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Saturday, March 19, 2016

Most Common Diseases of elder: Respiratory Pleural disease: Pleural effusion- The Risk Factors

Kyle J. Norton(Scholar and Master of Nutrients, all right reserved)
Health article writer and researcher; Over 10.000 articles and research papers have been written and published on line, including world wide health, ezine articles, article base, healthblogs, selfgrowth, best before it's news, the karate GB daily, etc.,.
Named TOP 50 MEDICAL ESSAYS FOR ARTISTS & AUTHORS TO READ by Disilgold.com Named 50 of the best health Tweeters Canada - Huffington Post
Nominated for shorty award over last 4 years
Some articles have been used as references in medical research, such as international journal Pharma and Bio science, ISSN 0975-6299.

                                          Respiratory Disease

Respiratory Disease is defined as medical conditions, affecting the breathing organ and tissues including Inflammatory lung disease, Obstructive lung diseases, Restrictive lung diseases, Respiratory tract infections, trachea, bronchi, bronchioles, alveoli, the nerves and muscles breathing , etc,.

                   Pleural disease: Pleural effusion

The pleura is a thin tissue covered by a layer of cells (mesothelial cells) that surrounds the lungs and lines the inside of the chest wall.
Pleural effusion is a condition of collection of fluid within the pleural cavity as a result of heart failure, bleeding (hemothorax), infections, excessive or decreased fluid volume, etc.

                        The Risk factors

1. Certain Medications
Certain medication such as Nitrofurantoin (Macrodantin, Furadantin, Macrobid), Dantrolene (Dantrium), Methysergide (Sansert), etc. are associsted to increased riak of pleural effusions.
2. Radiation therapy
There is a report of Therapy of pronounced pleural and pericardial effusion in metastatic breast cancer with local mitoxantrone and radiation therapy(28).
3. Acute Lung Injury
Pleural effusion is a frequent finding in patients with acute respiratory distress syndrome. Pleural effusion in acute lung injury or acute respiratory distress syndrome patients is of modest entity and leads to a greater chest wall expansion than lung reduction, without affecting gas exchange or respiratory mechanics, according to the study(29).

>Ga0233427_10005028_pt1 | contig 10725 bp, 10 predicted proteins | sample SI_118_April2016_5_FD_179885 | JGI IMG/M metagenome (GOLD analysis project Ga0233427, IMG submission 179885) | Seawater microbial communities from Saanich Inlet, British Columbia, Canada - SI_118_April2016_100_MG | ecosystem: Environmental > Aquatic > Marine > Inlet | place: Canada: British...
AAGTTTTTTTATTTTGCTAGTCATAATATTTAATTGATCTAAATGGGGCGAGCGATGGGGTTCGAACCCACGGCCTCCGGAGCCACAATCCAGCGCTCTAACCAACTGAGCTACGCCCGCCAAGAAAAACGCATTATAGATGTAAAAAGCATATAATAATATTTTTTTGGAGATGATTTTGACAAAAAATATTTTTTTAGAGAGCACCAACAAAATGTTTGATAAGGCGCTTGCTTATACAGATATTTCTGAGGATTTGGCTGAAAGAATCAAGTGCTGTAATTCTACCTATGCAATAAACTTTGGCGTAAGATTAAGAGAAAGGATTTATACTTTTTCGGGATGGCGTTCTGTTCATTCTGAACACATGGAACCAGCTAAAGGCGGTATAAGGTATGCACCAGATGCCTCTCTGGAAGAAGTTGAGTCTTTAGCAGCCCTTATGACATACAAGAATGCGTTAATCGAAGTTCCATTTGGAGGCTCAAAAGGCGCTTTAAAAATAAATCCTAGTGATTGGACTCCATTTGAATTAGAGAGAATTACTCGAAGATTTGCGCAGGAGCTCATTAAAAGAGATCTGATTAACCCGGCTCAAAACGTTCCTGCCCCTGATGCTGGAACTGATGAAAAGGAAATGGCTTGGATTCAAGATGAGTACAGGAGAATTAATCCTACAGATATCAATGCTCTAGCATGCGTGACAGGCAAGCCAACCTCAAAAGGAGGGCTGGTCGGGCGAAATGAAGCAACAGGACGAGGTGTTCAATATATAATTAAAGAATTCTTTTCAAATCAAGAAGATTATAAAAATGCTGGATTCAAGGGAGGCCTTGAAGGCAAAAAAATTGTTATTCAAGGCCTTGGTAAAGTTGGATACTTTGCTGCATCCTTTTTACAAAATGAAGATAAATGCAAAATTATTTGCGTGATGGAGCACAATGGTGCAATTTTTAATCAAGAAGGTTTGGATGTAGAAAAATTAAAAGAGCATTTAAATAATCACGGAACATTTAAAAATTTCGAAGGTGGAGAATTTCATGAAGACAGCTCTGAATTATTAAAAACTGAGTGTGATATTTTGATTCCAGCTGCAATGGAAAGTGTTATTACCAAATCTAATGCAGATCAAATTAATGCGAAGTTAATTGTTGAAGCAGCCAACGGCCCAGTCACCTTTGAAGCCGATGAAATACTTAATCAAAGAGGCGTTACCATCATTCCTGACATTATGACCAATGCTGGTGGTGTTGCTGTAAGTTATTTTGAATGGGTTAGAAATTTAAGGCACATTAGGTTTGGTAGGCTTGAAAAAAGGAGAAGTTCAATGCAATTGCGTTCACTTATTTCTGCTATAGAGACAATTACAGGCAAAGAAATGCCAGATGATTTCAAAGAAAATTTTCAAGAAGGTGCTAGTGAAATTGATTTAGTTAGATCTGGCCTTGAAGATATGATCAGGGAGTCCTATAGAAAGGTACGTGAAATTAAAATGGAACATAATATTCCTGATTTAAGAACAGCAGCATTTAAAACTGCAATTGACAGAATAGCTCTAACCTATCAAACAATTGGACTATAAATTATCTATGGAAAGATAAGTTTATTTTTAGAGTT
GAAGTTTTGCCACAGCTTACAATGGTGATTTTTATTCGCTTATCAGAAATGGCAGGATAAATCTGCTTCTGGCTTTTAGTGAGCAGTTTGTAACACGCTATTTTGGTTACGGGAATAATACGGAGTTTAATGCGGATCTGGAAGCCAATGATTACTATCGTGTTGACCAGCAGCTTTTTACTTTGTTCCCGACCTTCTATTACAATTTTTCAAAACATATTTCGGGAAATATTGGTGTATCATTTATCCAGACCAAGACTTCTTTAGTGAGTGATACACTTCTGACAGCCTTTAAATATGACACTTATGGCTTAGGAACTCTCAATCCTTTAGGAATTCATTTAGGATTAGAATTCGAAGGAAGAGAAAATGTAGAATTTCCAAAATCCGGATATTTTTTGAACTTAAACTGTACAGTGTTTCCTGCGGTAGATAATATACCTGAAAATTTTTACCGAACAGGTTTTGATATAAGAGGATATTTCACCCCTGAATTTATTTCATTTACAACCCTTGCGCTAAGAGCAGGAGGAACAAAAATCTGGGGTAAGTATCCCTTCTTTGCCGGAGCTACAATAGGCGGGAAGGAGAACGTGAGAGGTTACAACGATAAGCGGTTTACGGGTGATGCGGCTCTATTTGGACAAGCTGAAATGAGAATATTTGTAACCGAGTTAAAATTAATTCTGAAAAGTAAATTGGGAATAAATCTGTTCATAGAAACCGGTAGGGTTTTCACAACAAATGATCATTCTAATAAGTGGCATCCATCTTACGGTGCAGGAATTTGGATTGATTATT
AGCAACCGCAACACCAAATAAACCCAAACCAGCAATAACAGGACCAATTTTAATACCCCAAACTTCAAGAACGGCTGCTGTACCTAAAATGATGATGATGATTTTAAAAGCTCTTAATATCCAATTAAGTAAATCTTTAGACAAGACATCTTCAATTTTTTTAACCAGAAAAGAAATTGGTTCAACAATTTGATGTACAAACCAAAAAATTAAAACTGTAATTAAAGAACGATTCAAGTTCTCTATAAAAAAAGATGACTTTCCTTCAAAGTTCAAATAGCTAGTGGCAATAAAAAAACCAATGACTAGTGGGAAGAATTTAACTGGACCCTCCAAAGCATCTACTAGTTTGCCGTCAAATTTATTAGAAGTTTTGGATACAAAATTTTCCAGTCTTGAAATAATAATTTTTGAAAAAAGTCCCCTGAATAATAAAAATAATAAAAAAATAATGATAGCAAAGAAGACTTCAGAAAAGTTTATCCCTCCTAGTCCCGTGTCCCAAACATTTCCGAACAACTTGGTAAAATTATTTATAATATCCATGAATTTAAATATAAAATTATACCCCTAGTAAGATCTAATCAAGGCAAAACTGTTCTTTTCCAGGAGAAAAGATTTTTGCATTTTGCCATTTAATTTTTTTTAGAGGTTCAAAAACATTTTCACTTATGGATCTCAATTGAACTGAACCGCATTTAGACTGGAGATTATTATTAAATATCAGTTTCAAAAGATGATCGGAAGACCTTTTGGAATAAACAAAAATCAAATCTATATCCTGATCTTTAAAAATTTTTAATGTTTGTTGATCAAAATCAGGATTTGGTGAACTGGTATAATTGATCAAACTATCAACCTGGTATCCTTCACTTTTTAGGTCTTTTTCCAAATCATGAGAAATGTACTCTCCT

4. Nonaccidental trauma (NAT)
Nonaccidental trauma (NAT) is common and presents with varied symptoms..There is a reprot of a case of a of a 10-week-old infant who presented with multiple nonspecific complaints that included respiratory distress, refusal to feed, constipation, and lethargy. Sepsis was the working diagnosis on admission, but a massive pleural effusion and rib fractures seen on chest imaging ultimately led to the diagnosis of nonaccidental trauma(30).
5. Critically ill patients
Pleural effusions (PEs) are common in critically ill patients mainly as a consequence of severe cardiopulmonary disorders frequently encountered in these patients, according to the Medical School, Democritus University of Thrace(31)
6. Blunt thoracoabdominal trauma
Patients wirh blunt thoracoabdominal trauma are associated to higher risk to develop pleural effusions. There is a report of a successful treatment result in a rare case of hepatitis C virus-related cirrhosis, who had sustained hydrothorax after blunt thoracoabdominal trauma. She sustained blunt thoracoabdominal trauma with a left clavicle fracture dislocation and right rib fractures. There was no hemopneumothorax at initial presentation. However, dyspnea and right pleural effusion developed gradually, according to the study by the Taipei-Veterans General Hospital(32).
7. Pregnancy
There is a report of a 40 year old woman at 30 weeks of her eighth pregnancy presented with acute onset of dyspnoea and a large left pleural effusion after the onset of premature labour. A barium enema showed diaphragmatic rupture with intestinal contents in the thorax(33)
7. Other risk factors
According to the study by the, most patients with pleural empyema and complicated parapneumonic pleural effusion were middle aged (53+/-17 years); men were twice as likely as women to have these conditions. Less than half (46%) of patients had at least one risk factor such as neoplasia (37%), treatment with immunosuppressive medicine (15%), alcohol abuse (15%)(34).
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